The respective Christmas messages of Alex Salmond, First Minister of the Scottish government, and Gerry Adams – President of Sinn Fein, which shares power at Stormont in Northern Ireland – shows the extent to which the British state has become decentralised and is threatened with fragmentation.
This year saw nationalists enter government in Scotland, Wales, and Northern Ireland. Ten years after it won power promising devolution, New Labour – in particular, but the other Westminster parties, too – must adjust to the consequences of maintaining the centralised British state. (Note that it doesn’t make sense to include the Scottish and Welsh parties within “New Labour” – the Welsh party especially, with “clear red water” between it and the Westminster party.)
I believe that there was an alternative. New Labour could have offered each nation within Britain a choice, the outcome at the time would probably have been federalism, saving the British state. But such a process would have involved New Labour giving up power – and having the appearance of weakness in England. (And at the time, it was not a concern of the ruling class – the expectation being that devolution would kill of the Celtic nationalisms.)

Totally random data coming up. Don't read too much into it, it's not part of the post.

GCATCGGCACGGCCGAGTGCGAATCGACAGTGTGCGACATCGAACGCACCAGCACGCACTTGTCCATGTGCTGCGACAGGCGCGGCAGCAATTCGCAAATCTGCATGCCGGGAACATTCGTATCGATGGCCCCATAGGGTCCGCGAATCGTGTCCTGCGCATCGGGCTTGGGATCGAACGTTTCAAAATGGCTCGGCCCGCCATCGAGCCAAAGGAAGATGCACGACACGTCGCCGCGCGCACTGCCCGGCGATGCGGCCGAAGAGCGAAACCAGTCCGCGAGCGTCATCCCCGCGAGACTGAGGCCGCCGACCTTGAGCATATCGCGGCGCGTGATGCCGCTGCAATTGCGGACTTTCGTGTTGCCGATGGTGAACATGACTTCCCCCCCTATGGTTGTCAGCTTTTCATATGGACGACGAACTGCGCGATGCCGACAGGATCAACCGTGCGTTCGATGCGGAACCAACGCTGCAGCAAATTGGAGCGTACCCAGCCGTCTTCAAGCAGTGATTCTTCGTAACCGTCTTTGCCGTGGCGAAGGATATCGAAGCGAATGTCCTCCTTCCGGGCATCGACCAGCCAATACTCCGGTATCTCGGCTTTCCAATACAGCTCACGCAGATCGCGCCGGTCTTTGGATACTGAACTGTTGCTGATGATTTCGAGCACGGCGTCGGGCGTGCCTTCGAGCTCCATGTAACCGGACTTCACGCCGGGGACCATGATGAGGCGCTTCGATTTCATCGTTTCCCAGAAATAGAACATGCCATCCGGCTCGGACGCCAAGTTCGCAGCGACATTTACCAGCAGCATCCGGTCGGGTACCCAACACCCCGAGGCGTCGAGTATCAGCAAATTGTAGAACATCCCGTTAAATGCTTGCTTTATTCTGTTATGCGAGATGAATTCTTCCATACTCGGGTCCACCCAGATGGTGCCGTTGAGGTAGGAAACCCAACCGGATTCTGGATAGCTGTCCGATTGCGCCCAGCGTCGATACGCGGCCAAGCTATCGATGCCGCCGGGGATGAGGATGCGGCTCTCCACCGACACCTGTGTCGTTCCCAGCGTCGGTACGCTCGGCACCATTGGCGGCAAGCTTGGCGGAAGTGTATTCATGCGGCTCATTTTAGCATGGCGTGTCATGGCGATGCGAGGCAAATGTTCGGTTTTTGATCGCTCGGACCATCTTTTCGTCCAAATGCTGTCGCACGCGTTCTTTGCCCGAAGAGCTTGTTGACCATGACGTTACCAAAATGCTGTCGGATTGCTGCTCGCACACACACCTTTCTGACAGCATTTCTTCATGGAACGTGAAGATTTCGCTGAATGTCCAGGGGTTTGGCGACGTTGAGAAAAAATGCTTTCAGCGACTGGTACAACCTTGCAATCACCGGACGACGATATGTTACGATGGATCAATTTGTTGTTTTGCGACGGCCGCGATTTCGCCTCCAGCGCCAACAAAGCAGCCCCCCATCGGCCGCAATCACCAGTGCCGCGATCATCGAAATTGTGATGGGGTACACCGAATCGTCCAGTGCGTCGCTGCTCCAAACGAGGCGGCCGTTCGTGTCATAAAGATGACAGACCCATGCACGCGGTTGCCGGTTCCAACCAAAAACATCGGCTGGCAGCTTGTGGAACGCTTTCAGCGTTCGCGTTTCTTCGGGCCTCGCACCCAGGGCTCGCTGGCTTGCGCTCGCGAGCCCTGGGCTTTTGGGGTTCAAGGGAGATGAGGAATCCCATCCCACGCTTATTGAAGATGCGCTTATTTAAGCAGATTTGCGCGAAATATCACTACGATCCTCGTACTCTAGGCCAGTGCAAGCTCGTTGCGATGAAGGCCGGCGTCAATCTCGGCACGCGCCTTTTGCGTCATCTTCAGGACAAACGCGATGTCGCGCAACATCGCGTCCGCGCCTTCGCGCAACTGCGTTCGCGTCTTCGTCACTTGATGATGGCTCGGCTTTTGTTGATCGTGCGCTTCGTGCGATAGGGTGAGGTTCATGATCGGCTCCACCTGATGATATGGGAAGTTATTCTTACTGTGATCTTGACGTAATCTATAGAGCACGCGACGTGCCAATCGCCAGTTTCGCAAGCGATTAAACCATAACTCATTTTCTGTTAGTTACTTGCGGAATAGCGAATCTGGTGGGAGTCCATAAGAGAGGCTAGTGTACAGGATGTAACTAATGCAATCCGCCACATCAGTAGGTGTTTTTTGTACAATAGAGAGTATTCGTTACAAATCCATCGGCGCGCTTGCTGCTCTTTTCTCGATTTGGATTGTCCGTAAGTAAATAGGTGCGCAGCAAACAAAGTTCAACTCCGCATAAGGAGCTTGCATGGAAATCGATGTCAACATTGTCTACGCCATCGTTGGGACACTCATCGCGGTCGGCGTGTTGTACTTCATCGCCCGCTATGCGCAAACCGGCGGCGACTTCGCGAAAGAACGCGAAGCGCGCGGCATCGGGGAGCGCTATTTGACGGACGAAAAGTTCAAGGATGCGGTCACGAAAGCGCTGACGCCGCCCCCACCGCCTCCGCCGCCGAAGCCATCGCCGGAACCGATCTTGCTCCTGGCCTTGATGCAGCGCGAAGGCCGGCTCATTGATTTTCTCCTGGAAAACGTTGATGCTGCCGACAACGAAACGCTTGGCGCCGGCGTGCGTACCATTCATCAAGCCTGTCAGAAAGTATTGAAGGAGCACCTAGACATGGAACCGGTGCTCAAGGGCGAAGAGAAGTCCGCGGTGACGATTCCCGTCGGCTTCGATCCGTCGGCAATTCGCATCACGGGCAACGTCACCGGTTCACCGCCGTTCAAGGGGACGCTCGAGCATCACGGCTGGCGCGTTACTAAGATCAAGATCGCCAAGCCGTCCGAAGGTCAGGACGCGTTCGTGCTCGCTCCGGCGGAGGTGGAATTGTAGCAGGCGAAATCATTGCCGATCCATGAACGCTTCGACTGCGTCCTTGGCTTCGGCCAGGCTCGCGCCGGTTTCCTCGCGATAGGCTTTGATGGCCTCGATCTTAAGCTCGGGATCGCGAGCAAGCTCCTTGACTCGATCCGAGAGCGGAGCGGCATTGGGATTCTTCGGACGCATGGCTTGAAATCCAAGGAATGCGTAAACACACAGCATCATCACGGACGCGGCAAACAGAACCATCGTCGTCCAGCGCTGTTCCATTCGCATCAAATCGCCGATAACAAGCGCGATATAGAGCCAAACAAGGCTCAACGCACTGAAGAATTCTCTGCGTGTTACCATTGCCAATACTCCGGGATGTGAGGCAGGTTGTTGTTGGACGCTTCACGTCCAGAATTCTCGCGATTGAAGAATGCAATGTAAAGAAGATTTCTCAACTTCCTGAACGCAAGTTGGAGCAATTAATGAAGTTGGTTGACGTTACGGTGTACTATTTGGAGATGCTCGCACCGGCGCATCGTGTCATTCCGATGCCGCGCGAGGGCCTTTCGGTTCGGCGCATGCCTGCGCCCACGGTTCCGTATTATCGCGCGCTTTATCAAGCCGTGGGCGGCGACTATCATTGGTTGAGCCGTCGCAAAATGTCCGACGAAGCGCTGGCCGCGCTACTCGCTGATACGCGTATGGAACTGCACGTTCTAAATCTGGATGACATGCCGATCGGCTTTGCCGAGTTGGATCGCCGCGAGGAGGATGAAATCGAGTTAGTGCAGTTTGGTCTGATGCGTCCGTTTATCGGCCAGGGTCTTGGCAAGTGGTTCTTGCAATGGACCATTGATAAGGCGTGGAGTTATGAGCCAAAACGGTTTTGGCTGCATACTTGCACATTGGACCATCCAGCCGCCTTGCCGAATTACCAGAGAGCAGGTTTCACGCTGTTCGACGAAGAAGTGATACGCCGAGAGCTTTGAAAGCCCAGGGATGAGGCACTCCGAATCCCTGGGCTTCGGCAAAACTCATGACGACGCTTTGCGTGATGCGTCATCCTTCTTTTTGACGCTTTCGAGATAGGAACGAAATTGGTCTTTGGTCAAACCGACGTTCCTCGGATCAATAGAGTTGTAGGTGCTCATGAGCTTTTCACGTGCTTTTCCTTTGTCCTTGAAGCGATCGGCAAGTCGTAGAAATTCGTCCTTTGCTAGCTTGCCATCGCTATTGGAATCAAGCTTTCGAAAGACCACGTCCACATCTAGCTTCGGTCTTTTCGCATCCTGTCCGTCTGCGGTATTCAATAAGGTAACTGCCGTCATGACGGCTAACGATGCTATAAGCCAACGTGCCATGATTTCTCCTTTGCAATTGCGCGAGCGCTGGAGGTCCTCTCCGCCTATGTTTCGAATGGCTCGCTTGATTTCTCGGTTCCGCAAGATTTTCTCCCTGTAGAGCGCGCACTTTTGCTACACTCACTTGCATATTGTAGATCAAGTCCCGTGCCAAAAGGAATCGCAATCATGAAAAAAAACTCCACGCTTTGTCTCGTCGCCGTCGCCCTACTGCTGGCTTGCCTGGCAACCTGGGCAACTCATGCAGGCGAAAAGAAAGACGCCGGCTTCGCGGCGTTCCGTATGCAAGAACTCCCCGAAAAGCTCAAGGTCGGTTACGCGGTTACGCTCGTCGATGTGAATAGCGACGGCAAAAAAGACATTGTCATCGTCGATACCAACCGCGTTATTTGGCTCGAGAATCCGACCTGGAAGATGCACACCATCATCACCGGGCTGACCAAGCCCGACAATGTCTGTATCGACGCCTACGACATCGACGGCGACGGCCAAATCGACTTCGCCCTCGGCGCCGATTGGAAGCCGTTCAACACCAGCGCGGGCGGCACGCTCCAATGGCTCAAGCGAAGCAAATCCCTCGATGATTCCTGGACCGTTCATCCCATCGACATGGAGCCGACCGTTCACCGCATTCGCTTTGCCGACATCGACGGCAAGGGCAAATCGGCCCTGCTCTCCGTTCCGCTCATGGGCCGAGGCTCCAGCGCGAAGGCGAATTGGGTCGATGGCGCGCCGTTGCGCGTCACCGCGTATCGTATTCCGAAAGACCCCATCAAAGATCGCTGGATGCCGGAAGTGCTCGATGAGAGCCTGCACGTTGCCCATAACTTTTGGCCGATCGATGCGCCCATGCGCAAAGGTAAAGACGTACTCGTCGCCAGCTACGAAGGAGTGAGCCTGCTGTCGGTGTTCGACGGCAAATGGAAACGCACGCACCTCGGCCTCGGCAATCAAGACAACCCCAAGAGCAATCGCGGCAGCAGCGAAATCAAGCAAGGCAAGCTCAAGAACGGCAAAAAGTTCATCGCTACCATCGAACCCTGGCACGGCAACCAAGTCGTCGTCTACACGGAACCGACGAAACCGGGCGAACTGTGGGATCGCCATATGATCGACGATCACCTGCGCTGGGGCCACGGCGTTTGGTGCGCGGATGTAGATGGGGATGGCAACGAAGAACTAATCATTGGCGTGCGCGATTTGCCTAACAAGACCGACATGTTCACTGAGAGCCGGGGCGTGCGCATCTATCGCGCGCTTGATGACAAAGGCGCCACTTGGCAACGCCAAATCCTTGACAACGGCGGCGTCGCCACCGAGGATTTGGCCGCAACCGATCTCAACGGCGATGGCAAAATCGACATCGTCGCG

New Labour was and is purely concerned with electoral results, providing the ruling class with a stable two-party system of politics. Constitutional and democratic reforms have always been conditional upon cementing New Labour’s position.
So while there may be some vague possibility of the voting system being made more proportional – especially if a coalition with the Liberals is the outcome of the next general election – there is little chance of New Labour conceding an English parliament or even allowing a serious discussion of England’s lack of national political institutions.
It’s always been my view that the small-L labour movement – that is to say, the working class movement – should be concerned with political matters. This means opposing the governing party that is privatising and waging wars even if it is the Labour party and the funding link still exists. It is clear that threats to withdraw funding would not trouble Labour, it can always find a dodgy businessman, or else borrow one of the Tories’.
So here’s my modest proposal: if a union is in dispute with the government and it wants to give New Labour and the whole political class a good kicking, the cheapest and easiest way to do it is to campaign to for extension of devolution to England. Trade union support for an English parliament – with MPs on an average worker’s wage – would really rattle government ministers…
PS: These videos from CongressTV on the “Speak Up For Public Services!” campaign are worth watching. In the first, TUC Gen Sec Brendan Barber is interviewed, in the second it’s Dave Prentis, Unison Gen Sec.
As the blurb has it:
The TUC and its 26 public sector member unions are launching a major new campaign urging the Government not to impose below inflation public sector pay increases.
So the union bureaucracy is finally acting in a co-ordinated fashoin against New Labour’s wage policy. It’s a start, I suppose… More pressure is needed, though.